Here is another example of a series I tried to shoot and felt I was failing. Carousels are frustrating to shoot because they're so visually busy and during the day, your sensor can't register the dyanmic range between the shadows and highlights. I finally knelt down and tried to simplify things, eliminating many of the issues my other shots were having.

These next two show two ways I approached a similar shot and angle.

A lot of pictures but a busy few days. So, be encouraged to bring your camera more places. Think through your shots and exposures and capture something unique. I'm excited for my boys to look back on these shots in 10 or 20 years from now. Thanks for stopping by, guys.


Summer Vacation: Part 1

Well, summer's at an end and school's begun. If we were lucky, we got to take a vacation away from work and the grind of daily life. It might be tempting to leave the camera at "get away." But think what you'd be missing. Documenting a family event or outing can offer a plethora of visual opportunities. There are stories to be told. There is scenery which differs greatly from your living room or front yard. It's a wonderful challenge and a chance to capture images that may never present themselves again. (this applies to zoo trips, park outings, etc., not just vacations)

This post is part 1 in a short series on summer vacation. The past two years, my family and I have traveled to East Tennessee and stayed in a cabin tucked in the Smoky Mountains. This post covers last year's vacation. The next one will cover this year's. The goal is to give you a sample of how I cover/document my family vacations with a few notes and encourage you to do the same.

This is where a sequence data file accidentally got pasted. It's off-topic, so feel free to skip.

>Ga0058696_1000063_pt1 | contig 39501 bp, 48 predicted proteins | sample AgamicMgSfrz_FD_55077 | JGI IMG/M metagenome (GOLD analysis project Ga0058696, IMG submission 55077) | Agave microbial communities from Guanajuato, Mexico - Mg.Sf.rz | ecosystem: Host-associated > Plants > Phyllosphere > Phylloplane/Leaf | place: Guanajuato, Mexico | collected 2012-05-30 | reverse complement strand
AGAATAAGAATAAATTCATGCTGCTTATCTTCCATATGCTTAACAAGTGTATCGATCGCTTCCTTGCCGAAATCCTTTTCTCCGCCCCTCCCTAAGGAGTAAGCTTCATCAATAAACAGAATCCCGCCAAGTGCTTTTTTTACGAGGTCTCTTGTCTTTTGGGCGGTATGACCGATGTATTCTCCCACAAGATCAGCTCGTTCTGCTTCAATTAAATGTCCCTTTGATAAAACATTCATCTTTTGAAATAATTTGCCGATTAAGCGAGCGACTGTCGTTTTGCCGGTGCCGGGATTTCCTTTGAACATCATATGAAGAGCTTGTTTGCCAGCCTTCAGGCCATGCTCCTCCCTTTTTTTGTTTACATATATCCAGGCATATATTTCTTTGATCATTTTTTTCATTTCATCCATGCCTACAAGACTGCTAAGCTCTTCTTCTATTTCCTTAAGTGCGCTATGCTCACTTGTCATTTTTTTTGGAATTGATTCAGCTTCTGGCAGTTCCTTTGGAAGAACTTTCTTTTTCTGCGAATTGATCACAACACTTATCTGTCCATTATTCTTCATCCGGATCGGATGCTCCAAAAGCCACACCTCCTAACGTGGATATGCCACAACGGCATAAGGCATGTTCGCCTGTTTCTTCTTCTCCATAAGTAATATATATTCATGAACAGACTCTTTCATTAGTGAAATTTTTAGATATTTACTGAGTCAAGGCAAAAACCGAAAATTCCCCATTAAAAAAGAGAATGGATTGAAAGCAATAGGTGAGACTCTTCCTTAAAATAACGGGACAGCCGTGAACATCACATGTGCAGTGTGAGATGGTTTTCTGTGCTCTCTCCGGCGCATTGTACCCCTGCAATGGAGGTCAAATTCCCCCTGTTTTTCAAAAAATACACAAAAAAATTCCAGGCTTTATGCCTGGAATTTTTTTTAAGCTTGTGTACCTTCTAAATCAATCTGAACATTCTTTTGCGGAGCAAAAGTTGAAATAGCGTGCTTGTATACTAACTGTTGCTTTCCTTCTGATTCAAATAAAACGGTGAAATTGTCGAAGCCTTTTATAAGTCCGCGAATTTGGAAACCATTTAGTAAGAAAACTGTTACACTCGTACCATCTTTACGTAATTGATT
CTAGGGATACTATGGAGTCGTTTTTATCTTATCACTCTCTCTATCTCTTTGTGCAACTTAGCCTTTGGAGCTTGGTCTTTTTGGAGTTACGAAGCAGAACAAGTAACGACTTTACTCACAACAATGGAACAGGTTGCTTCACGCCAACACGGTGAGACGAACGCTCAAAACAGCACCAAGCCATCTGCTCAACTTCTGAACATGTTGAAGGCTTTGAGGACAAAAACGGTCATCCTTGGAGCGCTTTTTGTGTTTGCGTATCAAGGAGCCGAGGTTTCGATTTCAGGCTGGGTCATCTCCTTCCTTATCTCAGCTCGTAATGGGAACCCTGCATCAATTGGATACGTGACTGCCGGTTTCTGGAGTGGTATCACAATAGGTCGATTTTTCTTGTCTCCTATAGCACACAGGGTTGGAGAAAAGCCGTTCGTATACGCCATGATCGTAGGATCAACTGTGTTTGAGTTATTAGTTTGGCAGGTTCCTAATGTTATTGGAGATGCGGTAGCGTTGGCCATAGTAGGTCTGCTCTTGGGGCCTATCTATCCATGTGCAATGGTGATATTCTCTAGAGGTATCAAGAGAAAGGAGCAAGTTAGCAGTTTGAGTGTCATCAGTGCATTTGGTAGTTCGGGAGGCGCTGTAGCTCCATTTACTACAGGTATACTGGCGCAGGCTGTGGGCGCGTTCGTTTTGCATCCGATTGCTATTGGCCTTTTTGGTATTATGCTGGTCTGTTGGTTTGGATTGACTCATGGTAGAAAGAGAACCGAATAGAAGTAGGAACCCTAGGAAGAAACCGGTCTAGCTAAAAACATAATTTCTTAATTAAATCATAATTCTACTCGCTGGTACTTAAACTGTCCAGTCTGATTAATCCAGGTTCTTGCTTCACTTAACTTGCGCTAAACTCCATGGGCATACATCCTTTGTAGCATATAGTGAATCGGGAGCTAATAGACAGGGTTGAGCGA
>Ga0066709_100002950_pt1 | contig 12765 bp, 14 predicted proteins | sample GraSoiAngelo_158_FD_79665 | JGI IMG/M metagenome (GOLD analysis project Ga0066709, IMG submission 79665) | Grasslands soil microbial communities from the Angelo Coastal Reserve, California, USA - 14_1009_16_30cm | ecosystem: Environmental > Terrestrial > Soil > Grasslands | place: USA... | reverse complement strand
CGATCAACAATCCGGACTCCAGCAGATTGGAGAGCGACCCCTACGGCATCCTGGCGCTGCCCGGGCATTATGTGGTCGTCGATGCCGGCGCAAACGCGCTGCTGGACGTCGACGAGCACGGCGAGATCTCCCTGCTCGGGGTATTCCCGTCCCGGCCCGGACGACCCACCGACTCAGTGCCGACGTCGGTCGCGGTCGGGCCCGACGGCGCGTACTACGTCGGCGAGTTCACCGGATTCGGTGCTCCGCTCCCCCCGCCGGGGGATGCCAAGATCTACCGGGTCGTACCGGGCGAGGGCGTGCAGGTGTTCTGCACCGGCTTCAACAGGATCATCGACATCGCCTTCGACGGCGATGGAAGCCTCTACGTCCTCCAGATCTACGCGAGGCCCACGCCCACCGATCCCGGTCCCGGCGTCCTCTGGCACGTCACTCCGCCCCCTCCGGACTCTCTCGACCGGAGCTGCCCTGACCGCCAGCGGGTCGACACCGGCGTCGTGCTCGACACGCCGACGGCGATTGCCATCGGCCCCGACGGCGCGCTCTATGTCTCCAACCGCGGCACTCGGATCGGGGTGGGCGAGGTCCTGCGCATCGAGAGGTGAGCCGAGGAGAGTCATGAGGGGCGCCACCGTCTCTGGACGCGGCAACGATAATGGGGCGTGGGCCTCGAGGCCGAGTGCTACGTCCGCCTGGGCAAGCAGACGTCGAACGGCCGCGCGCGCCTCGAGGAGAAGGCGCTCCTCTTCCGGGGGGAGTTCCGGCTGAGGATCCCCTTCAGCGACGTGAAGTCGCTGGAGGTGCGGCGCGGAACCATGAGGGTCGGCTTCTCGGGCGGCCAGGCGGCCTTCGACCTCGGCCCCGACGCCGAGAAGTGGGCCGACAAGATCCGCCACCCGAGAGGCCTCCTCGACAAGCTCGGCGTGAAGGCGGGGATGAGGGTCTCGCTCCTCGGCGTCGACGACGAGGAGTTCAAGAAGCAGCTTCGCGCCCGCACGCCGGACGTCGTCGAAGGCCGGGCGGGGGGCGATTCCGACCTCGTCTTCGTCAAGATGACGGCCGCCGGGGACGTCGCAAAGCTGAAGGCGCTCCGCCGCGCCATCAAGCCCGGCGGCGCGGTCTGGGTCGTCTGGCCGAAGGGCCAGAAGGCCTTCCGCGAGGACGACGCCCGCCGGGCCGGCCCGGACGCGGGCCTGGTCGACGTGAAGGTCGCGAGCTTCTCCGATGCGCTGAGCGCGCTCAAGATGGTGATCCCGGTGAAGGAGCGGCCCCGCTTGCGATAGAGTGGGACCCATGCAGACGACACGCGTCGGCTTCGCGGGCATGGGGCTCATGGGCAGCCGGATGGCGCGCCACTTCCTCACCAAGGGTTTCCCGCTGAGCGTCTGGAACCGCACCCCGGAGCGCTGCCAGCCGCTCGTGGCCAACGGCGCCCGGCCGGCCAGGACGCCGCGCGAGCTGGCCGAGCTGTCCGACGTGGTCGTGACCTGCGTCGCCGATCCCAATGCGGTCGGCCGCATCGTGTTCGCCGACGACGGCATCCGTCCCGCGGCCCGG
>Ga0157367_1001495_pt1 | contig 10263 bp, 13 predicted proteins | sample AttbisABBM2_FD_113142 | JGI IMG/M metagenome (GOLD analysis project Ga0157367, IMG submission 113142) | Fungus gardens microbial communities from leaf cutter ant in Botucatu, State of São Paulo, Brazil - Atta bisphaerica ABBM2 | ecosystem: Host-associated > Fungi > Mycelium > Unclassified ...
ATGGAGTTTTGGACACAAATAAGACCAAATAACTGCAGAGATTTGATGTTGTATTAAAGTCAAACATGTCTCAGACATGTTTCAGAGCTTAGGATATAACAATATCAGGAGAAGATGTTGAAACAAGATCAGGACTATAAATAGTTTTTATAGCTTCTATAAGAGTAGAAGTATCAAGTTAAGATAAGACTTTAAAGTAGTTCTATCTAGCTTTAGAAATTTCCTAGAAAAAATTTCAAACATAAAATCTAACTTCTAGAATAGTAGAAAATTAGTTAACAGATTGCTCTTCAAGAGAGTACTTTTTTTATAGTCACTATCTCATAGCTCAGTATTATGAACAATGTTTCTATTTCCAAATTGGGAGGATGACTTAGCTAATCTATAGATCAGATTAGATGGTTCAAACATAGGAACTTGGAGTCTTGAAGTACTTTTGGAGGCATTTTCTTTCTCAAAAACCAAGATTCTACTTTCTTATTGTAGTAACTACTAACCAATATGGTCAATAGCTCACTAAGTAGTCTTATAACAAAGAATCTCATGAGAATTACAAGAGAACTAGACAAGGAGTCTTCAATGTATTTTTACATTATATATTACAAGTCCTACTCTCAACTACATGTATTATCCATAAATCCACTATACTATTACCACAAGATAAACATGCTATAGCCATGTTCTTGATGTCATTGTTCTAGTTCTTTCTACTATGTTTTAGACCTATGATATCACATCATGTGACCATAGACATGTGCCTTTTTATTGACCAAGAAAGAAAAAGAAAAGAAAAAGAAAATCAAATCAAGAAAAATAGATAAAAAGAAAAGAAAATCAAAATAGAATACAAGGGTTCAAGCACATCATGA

On the way to the cabin, we stopped in a hotel. The boys weren't very good at being "quiet." The next four shots cover that experience.

This boy fought sleep for about an hour and a half. We were quite relieved when we were able to get him to to go down. Plus, I love sleeping pictures. It's a recurrent theme in my family PJ work.

What to do when your oldest wakes up at 5 AM? How about cartoons and powdered donuts? Notice the very slight tilt to the right. Subtle tilt can add a dynamic quality to an image, if not overused or too obvious or exaggerated.

The tunnel provided an interesting visual but if shot straight on, would appear at a bright circle with rapid falloff. Instead, I shot at a slightly oblique angle so that the tunnel would curve out of the frame and give the viewer a sense of where Henry had come from.

This kind of picture takes itself. Notice the sleeping bear on the other side of the glass.

It was later in the day. We had walked all over a rather large zoo and everyone was bushed. I was able to tell two stories simultaneously. And by shooting a somewhat oblique angle, I provided a little more depth to the image (with two distinct layers of content).

The context makes this shot. I could have grabbed a closeup or head shot but the rocks and brush behind him give the photo a rustic quality and sense of place that I like.

These are the kinds of moments I love to capture. Again, we have a sense of place. It was a beautiful, sweeping area. I would consider this a landscape with people in it.